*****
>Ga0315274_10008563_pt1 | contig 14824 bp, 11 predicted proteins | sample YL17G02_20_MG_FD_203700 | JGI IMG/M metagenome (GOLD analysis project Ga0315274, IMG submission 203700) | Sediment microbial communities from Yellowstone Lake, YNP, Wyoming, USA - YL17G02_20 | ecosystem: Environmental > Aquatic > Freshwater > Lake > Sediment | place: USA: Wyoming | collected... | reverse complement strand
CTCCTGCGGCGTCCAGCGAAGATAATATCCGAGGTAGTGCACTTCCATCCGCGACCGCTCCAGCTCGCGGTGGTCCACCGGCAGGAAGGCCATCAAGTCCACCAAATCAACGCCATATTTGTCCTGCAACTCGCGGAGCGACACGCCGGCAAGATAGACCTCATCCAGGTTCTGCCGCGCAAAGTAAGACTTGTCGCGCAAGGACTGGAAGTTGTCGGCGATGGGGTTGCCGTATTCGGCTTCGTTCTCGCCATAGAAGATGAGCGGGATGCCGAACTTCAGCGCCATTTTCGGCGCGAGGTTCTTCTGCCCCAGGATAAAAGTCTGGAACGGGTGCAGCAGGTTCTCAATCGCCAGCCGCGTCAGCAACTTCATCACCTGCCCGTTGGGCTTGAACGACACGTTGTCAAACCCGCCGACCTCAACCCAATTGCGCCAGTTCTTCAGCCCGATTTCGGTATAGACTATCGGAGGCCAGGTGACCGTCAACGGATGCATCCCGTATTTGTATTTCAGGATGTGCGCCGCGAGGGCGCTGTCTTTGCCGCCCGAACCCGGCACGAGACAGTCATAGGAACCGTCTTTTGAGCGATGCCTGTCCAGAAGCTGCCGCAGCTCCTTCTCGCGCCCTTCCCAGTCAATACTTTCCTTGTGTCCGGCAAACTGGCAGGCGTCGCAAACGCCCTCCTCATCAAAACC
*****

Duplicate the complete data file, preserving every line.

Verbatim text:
>Ga0315274_10008563_pt1 | contig 14824 bp, 11 predicted proteins | sample YL17G02_20_MG_FD_203700 | JGI IMG/M metagenome (GOLD analysis project Ga0315274, IMG submission 203700) | Sediment microbial communities from Yellowstone Lake, YNP, Wyoming, USA - YL17G02_20 | ecosystem: Environmental > Aquatic > Freshwater > Lake > Sediment | place: USA: Wyoming | collected... | reverse complement strand
CTCCTGCGGCGTCCAGCGAAGATAATATCCGAGGTAGTGCACTTCCATCCGCGACCGCTCCAGCTCGCGGTGGTCCACCGGCAGGAAGGCCATCAAGTCCACCAAATCAACGCCATATTTGTCCTGCAACTCGCGGAGCGACACGCCGGCAAGATAGACCTCATCCAGGTTCTGCCGCGCAAAGTAAGACTTGTCGCGCAAGGACTGGAAGTTGTCGGCGATGGGGTTGCCGTATTCGGCTTCGTTCTCGCCATAGAAGATGAGCGGGATGCCGAACTTCAGCGCCATTTTCGGCGCGAGGTTCTTCTGCCCCAGGATAAAAGTCTGGAACGGGTGCAGCAGGTTCTCAATCGCCAGCCGCGTCAGCAACTTCATCACCTGCCCGTTGGGCTTGAACGACACGTTGTCAAACCCGCCGACCTCAACCCAATTGCGCCAGTTCTTCAGCCCGATTTCGGTATAGACTATCGGAGGCCAGGTGACCGTCAACGGATGCATCCCGTATTTGTATTTCAGGATGTGCGCCGCGAGGGCGCTGTCTTTGCCGCCCGAACCCGGCACGAGACAGTCATAGGAACCGTCTTTTGAGCGATGCCTGTCCAGAAGCTGCCGCAGCTCCTTCTCGCGCCCTTCCCAGTCAATACTTTCCTTGTGTCCGGCAAACTGGCAGGCGTCGCAAACGCCCTCCTCATCAAAACC